One of the oldest (and perhaps lost) traditions of the Christian faith is to pray scripture. Why don’t you read and pray – as in, have a conversation with God:
I don’t know why this is here? This sounds stupid. I’m bored!
All of these responses, and more, are perfectly valid.
Slow down – you are not going anywhere (literally). Re-read the passage or chapter. There might be a phrase that stands out or interests you. Don’t study it – ponder it. Talk to the Father about it:
What has this got to do with me? How could this apply to my life?
Many who have journeyed before us on these well trodden paths recommend using a journal. Some pastors overfamiliar with scripture even write out passages. It helps them slow down – to ponder the passage. Journaling can in fact be a form of prayer. Write down what you feel the Father is highlighting to you. Record our thoughts, your personal reflections around a verse or a passage. My point here is not to detail the various practices but simply to encourage you to start. Read a passage, ponder it, and pray.
Many people have put this in different ways but I love the way John Wimber said it:
“Don’t just read scripture, allow scripture to read you.”
A colleague from the Anglican church down the road (Fr. Godfrey Henwood) a number of years back coached us in the ancient practice of ‘Lectio Divina’. I have never forgotten his encouragement:
“We don’t read for information, but for transformation.”
Last but by no means least, our world is in desperate need of prayer. Personally, the most meaningful prayers that I have prayed (or heard prayed), have been straight out of scripture. I am not talking about some formal recitation but often a heartfelt paraphrase. What I love about echoing scripture is that I am joining in the prayers of the church – not only around the world but throughout history. There is something about this that feels wonderful and powerful.
Some of what we read requires contemplation, but there are other passages or verses that speak right into our world at this time. Pray them, with the wider church, for the world. Pray them this weekend!
What follows are some suggestions for reading and immersing yourself in the story over Easter
The main gospel reading is Luke 22-23 but you can back up and read the whole account of the final week from Chapter 19.
On the eve of his arrest Jesus shared the Passover meal with his disciples (Luke 22:1-22).Why don’t you read about the background to the Passover in Exodus 12? If you enjoy the account set aside some time to read the rest of Exodus.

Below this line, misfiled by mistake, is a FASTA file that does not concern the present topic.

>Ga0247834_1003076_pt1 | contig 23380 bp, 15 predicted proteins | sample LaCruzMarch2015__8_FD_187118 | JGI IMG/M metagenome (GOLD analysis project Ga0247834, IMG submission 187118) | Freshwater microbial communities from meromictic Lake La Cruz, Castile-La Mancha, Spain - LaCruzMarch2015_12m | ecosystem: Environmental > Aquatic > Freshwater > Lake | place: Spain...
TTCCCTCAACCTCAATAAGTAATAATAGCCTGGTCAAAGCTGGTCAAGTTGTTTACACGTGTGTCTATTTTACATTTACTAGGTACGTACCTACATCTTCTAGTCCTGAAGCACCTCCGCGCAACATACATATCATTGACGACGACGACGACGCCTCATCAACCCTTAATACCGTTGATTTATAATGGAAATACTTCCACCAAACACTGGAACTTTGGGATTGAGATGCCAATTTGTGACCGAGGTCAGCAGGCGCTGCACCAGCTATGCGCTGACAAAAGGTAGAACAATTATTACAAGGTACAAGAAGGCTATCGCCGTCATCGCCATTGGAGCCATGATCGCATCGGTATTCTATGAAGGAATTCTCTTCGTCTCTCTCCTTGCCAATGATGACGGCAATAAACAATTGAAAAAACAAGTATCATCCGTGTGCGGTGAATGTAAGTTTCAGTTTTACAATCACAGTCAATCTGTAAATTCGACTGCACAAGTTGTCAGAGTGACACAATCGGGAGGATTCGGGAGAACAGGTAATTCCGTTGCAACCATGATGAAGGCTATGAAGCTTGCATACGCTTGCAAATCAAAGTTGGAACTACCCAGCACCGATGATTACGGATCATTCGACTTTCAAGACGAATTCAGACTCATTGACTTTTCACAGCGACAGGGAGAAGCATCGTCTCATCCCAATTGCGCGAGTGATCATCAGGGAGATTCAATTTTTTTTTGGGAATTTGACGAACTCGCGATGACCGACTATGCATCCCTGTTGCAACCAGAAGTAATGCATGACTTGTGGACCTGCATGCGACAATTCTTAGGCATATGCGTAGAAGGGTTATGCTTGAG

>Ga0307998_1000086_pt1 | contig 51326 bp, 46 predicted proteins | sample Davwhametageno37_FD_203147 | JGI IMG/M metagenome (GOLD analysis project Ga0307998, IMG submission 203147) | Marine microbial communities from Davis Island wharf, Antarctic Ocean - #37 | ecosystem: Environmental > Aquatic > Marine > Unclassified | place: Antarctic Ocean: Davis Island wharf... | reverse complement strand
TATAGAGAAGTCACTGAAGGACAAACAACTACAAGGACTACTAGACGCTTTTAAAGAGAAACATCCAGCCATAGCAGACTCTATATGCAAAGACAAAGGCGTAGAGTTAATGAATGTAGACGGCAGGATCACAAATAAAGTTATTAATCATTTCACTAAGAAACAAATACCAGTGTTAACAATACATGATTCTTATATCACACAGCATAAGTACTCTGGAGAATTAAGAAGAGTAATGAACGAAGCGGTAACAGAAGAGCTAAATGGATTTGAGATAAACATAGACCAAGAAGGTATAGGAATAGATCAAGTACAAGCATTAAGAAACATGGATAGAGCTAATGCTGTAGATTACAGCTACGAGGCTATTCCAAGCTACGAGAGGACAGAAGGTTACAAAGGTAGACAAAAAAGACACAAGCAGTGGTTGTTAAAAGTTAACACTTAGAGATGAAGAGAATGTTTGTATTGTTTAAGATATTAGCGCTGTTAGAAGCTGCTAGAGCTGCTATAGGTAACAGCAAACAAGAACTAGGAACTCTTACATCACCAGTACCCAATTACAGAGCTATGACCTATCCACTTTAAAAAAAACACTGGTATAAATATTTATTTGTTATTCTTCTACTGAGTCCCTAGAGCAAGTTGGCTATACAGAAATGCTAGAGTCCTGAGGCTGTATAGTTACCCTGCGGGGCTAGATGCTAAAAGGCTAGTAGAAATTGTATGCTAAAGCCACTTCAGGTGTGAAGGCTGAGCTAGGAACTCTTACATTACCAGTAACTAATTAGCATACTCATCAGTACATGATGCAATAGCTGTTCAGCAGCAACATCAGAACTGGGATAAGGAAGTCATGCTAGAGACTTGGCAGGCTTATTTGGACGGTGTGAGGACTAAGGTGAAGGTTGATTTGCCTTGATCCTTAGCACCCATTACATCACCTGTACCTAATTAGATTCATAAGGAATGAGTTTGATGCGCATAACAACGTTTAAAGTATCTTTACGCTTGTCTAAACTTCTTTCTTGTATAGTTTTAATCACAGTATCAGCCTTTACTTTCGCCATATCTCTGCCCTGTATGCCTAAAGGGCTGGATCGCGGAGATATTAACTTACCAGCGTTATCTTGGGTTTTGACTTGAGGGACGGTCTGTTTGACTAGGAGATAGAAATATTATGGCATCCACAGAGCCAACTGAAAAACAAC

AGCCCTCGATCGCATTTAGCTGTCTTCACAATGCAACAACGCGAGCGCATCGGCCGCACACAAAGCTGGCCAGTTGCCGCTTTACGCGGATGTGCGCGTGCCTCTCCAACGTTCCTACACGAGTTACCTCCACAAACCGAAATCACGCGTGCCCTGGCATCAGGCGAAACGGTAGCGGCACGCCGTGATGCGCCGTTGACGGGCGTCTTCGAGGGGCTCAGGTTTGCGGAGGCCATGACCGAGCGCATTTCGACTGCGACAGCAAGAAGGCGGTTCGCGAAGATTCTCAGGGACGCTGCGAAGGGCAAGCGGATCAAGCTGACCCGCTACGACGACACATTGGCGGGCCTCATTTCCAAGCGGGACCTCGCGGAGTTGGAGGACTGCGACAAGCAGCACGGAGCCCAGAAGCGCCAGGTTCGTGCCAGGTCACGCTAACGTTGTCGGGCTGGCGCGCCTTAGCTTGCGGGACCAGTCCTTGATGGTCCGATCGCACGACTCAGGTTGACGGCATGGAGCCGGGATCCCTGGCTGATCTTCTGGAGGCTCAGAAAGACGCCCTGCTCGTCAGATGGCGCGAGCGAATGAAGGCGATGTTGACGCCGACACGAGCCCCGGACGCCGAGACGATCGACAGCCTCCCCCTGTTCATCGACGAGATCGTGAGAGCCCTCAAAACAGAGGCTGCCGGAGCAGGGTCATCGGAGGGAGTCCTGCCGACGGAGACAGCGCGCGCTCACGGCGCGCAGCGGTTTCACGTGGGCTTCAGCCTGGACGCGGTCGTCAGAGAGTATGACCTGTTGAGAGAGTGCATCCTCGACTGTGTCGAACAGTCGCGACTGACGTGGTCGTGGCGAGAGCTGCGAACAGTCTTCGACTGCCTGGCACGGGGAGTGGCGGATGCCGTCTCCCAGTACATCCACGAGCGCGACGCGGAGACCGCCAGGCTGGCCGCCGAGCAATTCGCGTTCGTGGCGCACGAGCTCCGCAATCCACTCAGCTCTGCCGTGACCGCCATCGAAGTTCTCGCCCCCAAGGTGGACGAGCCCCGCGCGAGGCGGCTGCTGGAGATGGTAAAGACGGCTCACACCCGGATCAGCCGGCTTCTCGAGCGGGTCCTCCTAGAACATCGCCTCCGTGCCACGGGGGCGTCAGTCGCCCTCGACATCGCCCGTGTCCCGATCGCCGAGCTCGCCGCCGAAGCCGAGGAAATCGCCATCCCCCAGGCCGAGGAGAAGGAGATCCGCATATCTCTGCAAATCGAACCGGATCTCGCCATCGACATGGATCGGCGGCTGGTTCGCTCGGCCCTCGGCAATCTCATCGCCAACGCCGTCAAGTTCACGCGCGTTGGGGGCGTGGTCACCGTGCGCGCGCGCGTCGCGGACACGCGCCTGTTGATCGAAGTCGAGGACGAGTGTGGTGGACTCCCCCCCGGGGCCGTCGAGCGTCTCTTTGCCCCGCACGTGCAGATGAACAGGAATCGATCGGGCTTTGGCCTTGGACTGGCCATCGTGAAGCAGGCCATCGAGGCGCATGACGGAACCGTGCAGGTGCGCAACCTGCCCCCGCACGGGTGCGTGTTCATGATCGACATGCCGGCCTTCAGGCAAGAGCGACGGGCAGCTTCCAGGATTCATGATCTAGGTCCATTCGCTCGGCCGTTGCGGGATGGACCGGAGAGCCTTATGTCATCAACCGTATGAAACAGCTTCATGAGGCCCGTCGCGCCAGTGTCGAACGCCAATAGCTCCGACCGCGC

The Prophetic Writings
The traditional reading from the prophets on Good Friday is Isaiah 52:13 – 53:12.
Isaiah 40-66 almost stand alone and are considered some of the most powerful and important passages in the whole bible. This selection begins with the ‘comfort passages’ and moves on to the ‘suffering servant’ – central to the understanding of the gospel story. This entire section seems particularly appropriate to our world at this time. I am planning to spend part of the weekend in Isaiah 40-66.
The traditional Psalm reading for Good Friday is Psalm 22.
Alternative readings from the Anglican Church are Psalm 40 or Psalm 69.
There are more but perhaps that’s enough for now. Check back on Saturday and I will post the reading for Easter Sunday.
What I usually do is embed a hypertext to scripture references so that when you click on them it simply opens another page with the readings. I have intentionally not done this today. I would encourage you to find a bible, a journal and a pen. Find time and a place to sit quietly – and then read, ponder and pray.
My wife Bev has selected some songs that fit for Good Friday. I have attached the link below.
As part of your devotions why don’t you set aside some time not just to sing along to these songs but allow them to draw you into worship. Sing them as part of your prayers, your conversations with the Father. Remember that whether you are doing this with someone whom you are locked down with or alone, we are worshipping together, joining our voices in worship that is happening around the world this weekend.
Here’s the Good Friday Playlist.